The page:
A Kansas City museum that celebrates the history of Negro Leagues Baseball has been added to the U.S.
Civil Rights Trail.
The Negro Leagues Baseball Museum is the third site in Missouri to be included on the trail, which
highlights individuals, events, and locations in 15 states and the District of Columbia that have been vital
to the advancement of civil rights in the United States.
“The fight for racial equality in our country has taken on many forms, including marches, conflicts and
court cases. The inclusion of the Negro Leagues Baseball Museum adds yet another layer to the history
that is preserved by the U.S. Civil Rights Trail,” said Stephen Foutes, director of the Missouri Division of
Tourism (MDT). MDT nominated the museum for inclusion on the trail, which was created through a collaboration of
participating states in 2018.
The Negro Leagues Baseball Museum opened in Kansas City in 1991. It tells the story of why the leagues
were formed and how they ultimately contributed to social advancement in the United States. The
Negro Leagues produced some of baseball’s greatest players including Jackie Robinson, Satchel Paige,
Josh Gibson, and James “Cool Papa” Bell. The Negro National League – one of seven leagues nationwide – was established in Kansas City in 1920
and included the Kansas City Monarchs. Robinson, a member of the Monarchs, was the first player to break baseball’s color barrier when he
joined the Brooklyn Dodgers. Buck O’Neil, a 2022 inductee in the National Baseball Hall of Fame, was the
first Black coach in Major League Baseball and was instrumental in establishing the museum.
“We are deeply honored to be part of the U.S. Civil Rights Trail,” said Bob Kendrick, president of the
Negro Leagues Baseball Museum. “The Negro Leagues played a tremendous role in the social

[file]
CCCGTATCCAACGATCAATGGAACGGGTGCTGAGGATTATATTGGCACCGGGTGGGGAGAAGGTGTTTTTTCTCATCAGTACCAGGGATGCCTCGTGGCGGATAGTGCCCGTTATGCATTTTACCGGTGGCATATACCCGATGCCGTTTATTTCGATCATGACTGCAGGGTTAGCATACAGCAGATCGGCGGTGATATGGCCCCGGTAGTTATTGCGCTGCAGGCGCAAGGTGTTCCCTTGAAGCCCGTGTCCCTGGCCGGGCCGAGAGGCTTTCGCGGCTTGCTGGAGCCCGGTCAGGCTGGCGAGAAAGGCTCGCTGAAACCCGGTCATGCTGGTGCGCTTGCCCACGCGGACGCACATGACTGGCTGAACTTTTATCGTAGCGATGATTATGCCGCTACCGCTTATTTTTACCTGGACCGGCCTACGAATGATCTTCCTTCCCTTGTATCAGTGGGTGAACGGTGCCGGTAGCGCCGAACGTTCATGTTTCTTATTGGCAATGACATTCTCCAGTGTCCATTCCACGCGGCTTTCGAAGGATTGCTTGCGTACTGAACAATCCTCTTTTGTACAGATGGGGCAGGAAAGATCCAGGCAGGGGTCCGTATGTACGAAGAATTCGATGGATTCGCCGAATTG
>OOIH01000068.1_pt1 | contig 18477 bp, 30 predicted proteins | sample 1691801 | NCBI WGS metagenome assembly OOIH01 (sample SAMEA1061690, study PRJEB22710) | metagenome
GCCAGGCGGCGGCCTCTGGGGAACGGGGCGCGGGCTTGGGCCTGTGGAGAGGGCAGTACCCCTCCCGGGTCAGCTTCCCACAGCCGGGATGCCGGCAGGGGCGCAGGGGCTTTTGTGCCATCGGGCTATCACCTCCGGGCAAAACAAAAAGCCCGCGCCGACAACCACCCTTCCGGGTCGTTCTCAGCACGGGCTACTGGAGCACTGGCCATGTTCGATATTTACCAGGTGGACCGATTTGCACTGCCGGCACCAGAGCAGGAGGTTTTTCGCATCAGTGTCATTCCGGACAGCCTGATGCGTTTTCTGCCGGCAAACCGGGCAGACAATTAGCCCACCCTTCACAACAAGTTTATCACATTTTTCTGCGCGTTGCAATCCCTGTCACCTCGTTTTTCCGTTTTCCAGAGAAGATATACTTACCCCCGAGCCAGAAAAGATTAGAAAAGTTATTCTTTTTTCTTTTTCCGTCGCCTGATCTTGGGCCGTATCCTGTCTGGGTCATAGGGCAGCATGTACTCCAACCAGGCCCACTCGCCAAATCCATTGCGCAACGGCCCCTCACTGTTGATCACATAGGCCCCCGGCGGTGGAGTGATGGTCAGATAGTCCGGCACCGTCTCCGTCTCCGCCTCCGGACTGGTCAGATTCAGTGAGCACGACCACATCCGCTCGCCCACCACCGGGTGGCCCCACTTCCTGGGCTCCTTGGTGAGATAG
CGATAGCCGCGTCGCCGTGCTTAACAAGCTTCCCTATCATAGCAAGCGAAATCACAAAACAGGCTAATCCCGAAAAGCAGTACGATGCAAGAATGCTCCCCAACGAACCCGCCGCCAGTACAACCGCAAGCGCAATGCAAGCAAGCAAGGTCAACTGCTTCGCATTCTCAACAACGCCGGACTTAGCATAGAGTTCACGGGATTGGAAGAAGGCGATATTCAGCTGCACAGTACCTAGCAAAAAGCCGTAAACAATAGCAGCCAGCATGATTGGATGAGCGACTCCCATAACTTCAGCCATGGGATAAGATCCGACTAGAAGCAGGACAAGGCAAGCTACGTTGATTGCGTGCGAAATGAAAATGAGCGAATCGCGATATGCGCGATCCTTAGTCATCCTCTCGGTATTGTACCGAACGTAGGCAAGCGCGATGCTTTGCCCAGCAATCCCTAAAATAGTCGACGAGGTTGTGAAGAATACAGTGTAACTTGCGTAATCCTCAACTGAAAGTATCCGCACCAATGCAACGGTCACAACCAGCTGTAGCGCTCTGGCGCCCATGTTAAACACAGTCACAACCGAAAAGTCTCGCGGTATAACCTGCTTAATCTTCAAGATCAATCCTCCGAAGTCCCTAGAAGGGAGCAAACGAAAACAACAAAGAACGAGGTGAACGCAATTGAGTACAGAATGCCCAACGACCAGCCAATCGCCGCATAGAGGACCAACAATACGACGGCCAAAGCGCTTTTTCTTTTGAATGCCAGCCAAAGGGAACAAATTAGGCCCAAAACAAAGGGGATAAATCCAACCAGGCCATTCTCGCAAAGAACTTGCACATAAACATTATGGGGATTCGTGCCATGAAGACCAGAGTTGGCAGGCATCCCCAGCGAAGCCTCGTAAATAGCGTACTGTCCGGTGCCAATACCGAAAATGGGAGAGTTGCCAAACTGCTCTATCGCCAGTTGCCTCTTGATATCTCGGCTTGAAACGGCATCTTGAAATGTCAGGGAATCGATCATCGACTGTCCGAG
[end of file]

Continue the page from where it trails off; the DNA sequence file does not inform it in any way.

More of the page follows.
advancement of America. Our inclusion to the trail will undoubtedly help more people understand that
the Negro Leagues Baseball Museum is a Civil Rights and Social Justice institution that documents a
powerful story of triumph over adversity as seen through the lens of baseball.”
Missouri’s other two sites on the U.S. Civil Rights Trail are the Old Courthouse in St. Louis, where the
Dred Scott trial was heard, and the Harry S. Truman Presidential Library & Museum in Independence.
Truman is recognized for his executive order to desegregate the military – a decision that helped pave
the way for desegregation throughout society.
Learn more about Missouri’s sites on the U.S. Civil Rights Trail and other civil rights history in the state at
visitmo.com/in-the-spotlight/missouris-civil-rights-stories. For more information about the U.S. Civil
Rights Trail, visit civilrightstrail.com.
About the Missouri Division of Tourism:
The Missouri Division of Tourism works to showcase Missouri experiences through compelling
storytelling to inspire travel, support healthy communities and strengthen the state’s economy. In fiscal
year 2021, Missouri welcomed 33 million visitors and saw a 13.5 billion economic impact. Learn more at